The government seemingly bases its position on a “legal note” from the Department of Judicial Affairs (DJA) of the French Ministry of Finance. April sent a written request to the government in order to have access to this legal note. This request remains as of yet unanswered. April then requested the document directly from the DJA. This request was denied on the basis of article L. 311-5 of the French Code of relations between the public and administrations and the quite vague exception of the “secret of governmental decision-making process”. Thus, the government refuses to act openly on this matter, despite the fact that transparency is a cornerstone of any democratic debate. April reacted by seizing the French Freedom of Information Commission (CADA). Our request was examined on April 28th, right after the debates in the Senate. We are still waiting for the Commission's, non-binding, decision.
It is to be noted that this very same DJA received a crash course in EU law by the administrative judge who had ruled on the request of access to the source code of the income-tax calculator.
The Law Committee of the National Assembly adopted an amendment limited to encouraging the use of free software in public administrations. During the public session, several amendments were in favor of giving priority to free software. The elected representatives behind these amendments held a long and high quality debate (45 min.) to invalidate each and every objection raised by Axelle Lemaire (Secretary of State for Digital Affairs) and Luc Belot (the bill's Rapporteur). Despite this admirable plea and the support of several deputies of different political backgrounds, these amendements were rejected by a short margin.
The bill was then presented to the Senate in April 2016. Several senators introduced amendments supporting priority to free software. When it was examined within the Senate's Law Committee, the Rapporteur had an amendment adopted, that cancelled the article encouraging the use of free software on the grounds that it lacked the power of law enforcement. Though, the Rapporteur stated that he “shared the concerns of the article's proponents as regards the public administrations' control, and perhaps even sovereignty, over their information systems”. April also thinks that limiting oneself to “encouraging” the use of free software does indeed demonstrate a striking lack of political ambition and that this notion is devoid of any legally binding requirement. What is more, the Rapporteur might have given his preference to supporting priority to free software rather than leaving the article out.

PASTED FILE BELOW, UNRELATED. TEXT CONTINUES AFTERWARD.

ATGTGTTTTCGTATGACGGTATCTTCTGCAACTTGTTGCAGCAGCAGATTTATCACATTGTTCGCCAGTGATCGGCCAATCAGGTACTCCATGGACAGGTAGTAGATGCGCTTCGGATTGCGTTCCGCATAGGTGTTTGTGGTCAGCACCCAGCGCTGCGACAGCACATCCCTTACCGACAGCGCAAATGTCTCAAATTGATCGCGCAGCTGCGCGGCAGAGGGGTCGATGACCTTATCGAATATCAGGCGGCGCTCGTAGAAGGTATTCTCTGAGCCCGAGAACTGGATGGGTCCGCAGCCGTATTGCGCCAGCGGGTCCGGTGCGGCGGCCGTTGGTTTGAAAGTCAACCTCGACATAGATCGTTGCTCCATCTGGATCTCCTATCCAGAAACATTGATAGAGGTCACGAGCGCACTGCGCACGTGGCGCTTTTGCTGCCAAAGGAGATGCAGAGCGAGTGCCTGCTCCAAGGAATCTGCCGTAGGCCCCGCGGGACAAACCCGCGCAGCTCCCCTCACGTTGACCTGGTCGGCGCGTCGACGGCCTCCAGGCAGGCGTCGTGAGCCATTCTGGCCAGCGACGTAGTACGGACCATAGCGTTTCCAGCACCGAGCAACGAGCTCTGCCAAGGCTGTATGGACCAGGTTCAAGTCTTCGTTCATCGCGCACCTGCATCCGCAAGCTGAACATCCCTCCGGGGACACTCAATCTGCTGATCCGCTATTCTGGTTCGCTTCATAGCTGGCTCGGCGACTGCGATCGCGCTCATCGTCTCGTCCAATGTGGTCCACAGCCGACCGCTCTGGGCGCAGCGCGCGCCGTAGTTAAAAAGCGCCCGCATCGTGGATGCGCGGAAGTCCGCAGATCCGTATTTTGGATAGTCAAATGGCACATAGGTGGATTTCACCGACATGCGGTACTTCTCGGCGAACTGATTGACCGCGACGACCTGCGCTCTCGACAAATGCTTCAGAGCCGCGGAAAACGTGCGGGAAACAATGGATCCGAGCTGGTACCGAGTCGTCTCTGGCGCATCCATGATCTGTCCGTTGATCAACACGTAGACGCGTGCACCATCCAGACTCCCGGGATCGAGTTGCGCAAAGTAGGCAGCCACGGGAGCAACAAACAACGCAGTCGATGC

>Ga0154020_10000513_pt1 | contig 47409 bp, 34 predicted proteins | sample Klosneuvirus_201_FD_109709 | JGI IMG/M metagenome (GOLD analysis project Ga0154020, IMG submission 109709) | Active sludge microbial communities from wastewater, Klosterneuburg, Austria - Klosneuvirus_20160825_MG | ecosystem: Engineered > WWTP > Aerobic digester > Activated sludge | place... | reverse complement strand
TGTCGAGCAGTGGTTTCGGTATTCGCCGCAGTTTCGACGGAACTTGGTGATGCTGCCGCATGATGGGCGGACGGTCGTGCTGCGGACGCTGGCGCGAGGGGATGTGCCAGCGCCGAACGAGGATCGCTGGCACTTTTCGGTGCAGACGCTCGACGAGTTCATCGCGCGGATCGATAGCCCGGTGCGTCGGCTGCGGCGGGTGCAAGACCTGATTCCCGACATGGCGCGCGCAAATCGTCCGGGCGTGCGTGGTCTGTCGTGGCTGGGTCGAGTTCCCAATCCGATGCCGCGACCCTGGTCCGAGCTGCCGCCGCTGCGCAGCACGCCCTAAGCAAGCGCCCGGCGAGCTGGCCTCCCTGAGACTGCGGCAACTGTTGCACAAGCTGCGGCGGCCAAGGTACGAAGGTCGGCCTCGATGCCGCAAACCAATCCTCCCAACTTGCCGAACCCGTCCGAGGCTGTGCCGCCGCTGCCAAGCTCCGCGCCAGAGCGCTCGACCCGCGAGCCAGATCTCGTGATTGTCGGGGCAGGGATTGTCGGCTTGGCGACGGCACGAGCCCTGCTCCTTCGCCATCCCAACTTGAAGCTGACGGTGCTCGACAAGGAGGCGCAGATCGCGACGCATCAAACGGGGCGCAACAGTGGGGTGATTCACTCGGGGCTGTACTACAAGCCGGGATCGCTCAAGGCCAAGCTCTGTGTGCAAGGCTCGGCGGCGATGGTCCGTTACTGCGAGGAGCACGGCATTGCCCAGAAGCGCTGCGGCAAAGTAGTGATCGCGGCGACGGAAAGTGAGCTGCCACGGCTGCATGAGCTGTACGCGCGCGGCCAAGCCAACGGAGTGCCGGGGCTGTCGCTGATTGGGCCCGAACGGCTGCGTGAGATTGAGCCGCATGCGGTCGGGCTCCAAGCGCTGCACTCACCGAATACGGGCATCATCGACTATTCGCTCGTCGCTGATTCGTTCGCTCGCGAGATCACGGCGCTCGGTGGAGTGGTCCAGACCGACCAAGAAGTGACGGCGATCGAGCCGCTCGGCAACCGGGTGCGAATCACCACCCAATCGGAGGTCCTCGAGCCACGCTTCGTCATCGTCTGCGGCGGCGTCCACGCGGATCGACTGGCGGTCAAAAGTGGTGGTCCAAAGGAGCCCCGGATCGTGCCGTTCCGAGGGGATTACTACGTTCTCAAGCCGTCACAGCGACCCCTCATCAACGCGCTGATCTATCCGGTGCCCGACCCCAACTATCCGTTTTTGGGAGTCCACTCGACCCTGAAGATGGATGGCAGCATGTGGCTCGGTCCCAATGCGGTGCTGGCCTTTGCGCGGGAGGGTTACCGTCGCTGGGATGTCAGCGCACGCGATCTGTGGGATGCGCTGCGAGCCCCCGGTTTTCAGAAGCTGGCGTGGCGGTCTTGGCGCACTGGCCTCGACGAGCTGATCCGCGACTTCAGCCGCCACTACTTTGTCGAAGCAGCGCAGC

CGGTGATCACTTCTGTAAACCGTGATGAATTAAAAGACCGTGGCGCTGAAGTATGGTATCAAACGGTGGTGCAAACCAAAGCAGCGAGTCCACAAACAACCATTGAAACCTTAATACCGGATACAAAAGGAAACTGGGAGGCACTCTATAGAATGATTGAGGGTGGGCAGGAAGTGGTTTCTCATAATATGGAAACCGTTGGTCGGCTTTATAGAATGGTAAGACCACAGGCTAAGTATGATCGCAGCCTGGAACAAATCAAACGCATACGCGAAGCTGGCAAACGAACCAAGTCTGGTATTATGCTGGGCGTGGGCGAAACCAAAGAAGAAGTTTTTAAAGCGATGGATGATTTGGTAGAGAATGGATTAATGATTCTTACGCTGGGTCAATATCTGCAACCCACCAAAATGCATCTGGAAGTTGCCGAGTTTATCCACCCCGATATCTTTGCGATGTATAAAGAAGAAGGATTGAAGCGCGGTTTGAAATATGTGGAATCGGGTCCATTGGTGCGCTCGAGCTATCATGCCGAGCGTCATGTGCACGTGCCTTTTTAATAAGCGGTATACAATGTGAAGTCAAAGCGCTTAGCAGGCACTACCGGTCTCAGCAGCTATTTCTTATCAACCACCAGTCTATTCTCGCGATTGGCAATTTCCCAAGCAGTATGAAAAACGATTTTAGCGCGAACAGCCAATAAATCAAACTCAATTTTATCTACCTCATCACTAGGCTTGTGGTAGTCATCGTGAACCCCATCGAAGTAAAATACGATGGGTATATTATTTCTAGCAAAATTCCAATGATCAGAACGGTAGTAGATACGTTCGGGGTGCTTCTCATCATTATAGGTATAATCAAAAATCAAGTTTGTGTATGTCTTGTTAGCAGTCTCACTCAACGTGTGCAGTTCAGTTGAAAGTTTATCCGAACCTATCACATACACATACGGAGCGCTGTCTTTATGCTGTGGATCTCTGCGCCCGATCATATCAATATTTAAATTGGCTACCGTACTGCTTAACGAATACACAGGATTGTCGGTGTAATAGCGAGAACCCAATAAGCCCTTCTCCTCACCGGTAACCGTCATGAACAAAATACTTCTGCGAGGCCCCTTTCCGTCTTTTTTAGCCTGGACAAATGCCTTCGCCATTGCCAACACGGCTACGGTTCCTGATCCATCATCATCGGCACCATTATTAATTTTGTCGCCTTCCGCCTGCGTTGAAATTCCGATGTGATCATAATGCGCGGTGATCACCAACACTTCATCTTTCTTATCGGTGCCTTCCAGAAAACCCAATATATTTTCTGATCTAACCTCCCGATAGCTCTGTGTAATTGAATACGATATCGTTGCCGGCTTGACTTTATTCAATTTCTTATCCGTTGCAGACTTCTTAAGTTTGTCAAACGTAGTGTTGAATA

Amendments supporting priority to free software were again introduced by senators from different political camps (Left and Right) for the public session. The public discussion lasted over one hour. Despite the general agreement on the strengths and benefits of free software, the senators went no further than reinstating an encouragement to free software, coupled with some vague objectives in terms of control and independence equally devoid of normative scope. Nothing other than a “statement of good intentions”, to cite a Senator in support of giving priority to free software.
It is a wasted opportunity for the French Parliament. April nevertheless welcomes this hour of debate, which gave free software proponents the opportunity to highlight efficiently the issues at stake and to expose why free software is a necessity. We feel like some progress has been made as regards free software, but regret that the Parliament members did not draw the logical conclusions. A day will come when priority to free sofware will be enforced by the law, as this is the course of history.
The current version of the bill can be read here. Hereunder our translation of article 1 bis on source codes and of article 9 ter on encouraging the use of free software.
Article 1er bis
I. - A new sentence, as written hereunder, is added to the first paragraph of article L. 300-2 of the French Code of relations between the public and administrations:
“Source codes are considered as such documents, to the exception of source codes of public or private entities in charge of a public service mission in a field opened to competition.”
II. - The 2° of article L. 311-5 of the French Code of relations between the public and administrations is modified as follows:
1° At the end of section d, the words “or to the safety of the people” are replaced by “to the safety of the people or to the security of the information systems of administrations”;
2° (new) Section g is written as follows :
“g) To the search and prevention, by the competent services, of any and all legal offense;”
Article 9 ter
Administrations as defined by article L. 300-2 of the French Code of relations between the public and administrations shall ensure the control, sustainability and independance of their information systems.
They foster the use of free software and open formats in the development, procurement and use, in whole or in part, of their information systems.